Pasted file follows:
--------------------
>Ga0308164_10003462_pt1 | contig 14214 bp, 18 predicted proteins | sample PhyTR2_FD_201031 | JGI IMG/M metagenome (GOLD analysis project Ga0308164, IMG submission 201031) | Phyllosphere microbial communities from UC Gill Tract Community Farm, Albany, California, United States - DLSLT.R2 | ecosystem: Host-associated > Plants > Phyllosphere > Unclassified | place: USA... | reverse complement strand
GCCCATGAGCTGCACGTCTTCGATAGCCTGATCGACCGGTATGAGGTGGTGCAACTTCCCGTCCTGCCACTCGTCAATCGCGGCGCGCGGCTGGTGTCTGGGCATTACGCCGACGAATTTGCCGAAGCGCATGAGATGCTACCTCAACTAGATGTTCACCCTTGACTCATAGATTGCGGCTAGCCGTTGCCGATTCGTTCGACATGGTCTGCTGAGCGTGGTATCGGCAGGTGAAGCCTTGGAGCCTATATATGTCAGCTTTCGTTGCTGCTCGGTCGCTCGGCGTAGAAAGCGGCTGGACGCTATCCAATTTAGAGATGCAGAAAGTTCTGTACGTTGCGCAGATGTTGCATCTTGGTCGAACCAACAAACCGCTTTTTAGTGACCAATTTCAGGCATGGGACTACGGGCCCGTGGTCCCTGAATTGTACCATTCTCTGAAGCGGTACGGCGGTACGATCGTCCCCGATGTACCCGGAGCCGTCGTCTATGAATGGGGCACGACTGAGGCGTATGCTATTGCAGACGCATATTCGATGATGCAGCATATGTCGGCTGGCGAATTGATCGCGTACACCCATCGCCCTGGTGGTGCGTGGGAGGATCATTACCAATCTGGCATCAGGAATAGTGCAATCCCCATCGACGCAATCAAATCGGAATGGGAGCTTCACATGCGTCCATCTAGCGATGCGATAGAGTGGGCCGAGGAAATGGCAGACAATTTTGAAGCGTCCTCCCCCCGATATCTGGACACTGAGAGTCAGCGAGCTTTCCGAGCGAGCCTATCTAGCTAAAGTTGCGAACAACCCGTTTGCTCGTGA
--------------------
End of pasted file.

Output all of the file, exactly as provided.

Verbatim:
>Ga0308164_10003462_pt1 | contig 14214 bp, 18 predicted proteins | sample PhyTR2_FD_201031 | JGI IMG/M metagenome (GOLD analysis project Ga0308164, IMG submission 201031) | Phyllosphere microbial communities from UC Gill Tract Community Farm, Albany, California, United States - DLSLT.R2 | ecosystem: Host-associated > Plants > Phyllosphere > Unclassified | place: USA... | reverse complement strand
GCCCATGAGCTGCACGTCTTCGATAGCCTGATCGACCGGTATGAGGTGGTGCAACTTCCCGTCCTGCCACTCGTCAATCGCGGCGCGCGGCTGGTGTCTGGGCATTACGCCGACGAATTTGCCGAAGCGCATGAGATGCTACCTCAACTAGATGTTCACCCTTGACTCATAGATTGCGGCTAGCCGTTGCCGATTCGTTCGACATGGTCTGCTGAGCGTGGTATCGGCAGGTGAAGCCTTGGAGCCTATATATGTCAGCTTTCGTTGCTGCTCGGTCGCTCGGCGTAGAAAGCGGCTGGACGCTATCCAATTTAGAGATGCAGAAAGTTCTGTACGTTGCGCAGATGTTGCATCTTGGTCGAACCAACAAACCGCTTTTTAGTGACCAATTTCAGGCATGGGACTACGGGCCCGTGGTCCCTGAATTGTACCATTCTCTGAAGCGGTACGGCGGTACGATCGTCCCCGATGTACCCGGAGCCGTCGTCTATGAATGGGGCACGACTGAGGCGTATGCTATTGCAGACGCATATTCGATGATGCAGCATATGTCGGCTGGCGAATTGATCGCGTACACCCATCGCCCTGGTGGTGCGTGGGAGGATCATTACCAATCTGGCATCAGGAATAGTGCAATCCCCATCGACGCAATCAAATCGGAATGGGAGCTTCACATGCGTCCATCTAGCGATGCGATAGAGTGGGCCGAGGAAATGGCAGACAATTTTGAAGCGTCCTCCCCCCGATATCTGGACACTGAGAGTCAGCGAGCTTTCCGAGCGAGCCTATCTAGCTAAAGTTGCGAACAACCCGTTTGCTCGTGA